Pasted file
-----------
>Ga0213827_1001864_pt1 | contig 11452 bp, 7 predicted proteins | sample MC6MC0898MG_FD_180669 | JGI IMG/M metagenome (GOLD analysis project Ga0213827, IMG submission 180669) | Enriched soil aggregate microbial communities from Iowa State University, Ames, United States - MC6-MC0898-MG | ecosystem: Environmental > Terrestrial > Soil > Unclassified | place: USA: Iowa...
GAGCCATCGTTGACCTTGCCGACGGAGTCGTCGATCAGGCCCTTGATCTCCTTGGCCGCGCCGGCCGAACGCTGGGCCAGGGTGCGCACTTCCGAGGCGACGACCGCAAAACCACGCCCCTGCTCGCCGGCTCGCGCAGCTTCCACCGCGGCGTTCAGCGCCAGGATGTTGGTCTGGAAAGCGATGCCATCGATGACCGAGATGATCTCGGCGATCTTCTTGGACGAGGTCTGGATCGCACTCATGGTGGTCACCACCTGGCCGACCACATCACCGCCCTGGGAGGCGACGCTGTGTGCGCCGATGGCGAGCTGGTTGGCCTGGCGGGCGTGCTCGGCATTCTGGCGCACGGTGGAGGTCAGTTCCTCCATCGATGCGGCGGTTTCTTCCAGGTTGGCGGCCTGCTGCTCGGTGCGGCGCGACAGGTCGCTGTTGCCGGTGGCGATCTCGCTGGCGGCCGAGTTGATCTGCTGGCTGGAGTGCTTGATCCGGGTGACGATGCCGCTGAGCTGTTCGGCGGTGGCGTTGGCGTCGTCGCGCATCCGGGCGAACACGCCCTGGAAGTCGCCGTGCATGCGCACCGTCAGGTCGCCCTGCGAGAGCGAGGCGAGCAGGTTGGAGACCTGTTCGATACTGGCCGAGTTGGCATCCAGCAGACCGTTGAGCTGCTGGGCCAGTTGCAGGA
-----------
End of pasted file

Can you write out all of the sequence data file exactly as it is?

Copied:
>Ga0213827_1001864_pt1 | contig 11452 bp, 7 predicted proteins | sample MC6MC0898MG_FD_180669 | JGI IMG/M metagenome (GOLD analysis project Ga0213827, IMG submission 180669) | Enriched soil aggregate microbial communities from Iowa State University, Ames, United States - MC6-MC0898-MG | ecosystem: Environmental > Terrestrial > Soil > Unclassified | place: USA: Iowa...
GAGCCATCGTTGACCTTGCCGACGGAGTCGTCGATCAGGCCCTTGATCTCCTTGGCCGCGCCGGCCGAACGCTGGGCCAGGGTGCGCACTTCCGAGGCGACGACCGCAAAACCACGCCCCTGCTCGCCGGCTCGCGCAGCTTCCACCGCGGCGTTCAGCGCCAGGATGTTGGTCTGGAAAGCGATGCCATCGATGACCGAGATGATCTCGGCGATCTTCTTGGACGAGGTCTGGATCGCACTCATGGTGGTCACCACCTGGCCGACCACATCACCGCCCTGGGAGGCGACGCTGTGTGCGCCGATGGCGAGCTGGTTGGCCTGGCGGGCGTGCTCGGCATTCTGGCGCACGGTGGAGGTCAGTTCCTCCATCGATGCGGCGGTTTCTTCCAGGTTGGCGGCCTGCTGCTCGGTGCGGCGCGACAGGTCGCTGTTGCCGGTGGCGATCTCGCTGGCGGCCGAGTTGATCTGCTGGCTGGAGTGCTTGATCCGGGTGACGATGCCGCTGAGCTGTTCGGCGGTGGCGTTGGCGTCGTCGCGCATCCGGGCGAACACGCCCTGGAAGTCGCCGTGCATGCGCACCGTCAGGTCGCCCTGCGAGAGCGAGGCGAGCAGGTTGGAGACCTGTTCGATACTGGCCGAGTTGGCATCCAGCAGACCGTTGAGCTGCTGGGCCAGTTGCAGGA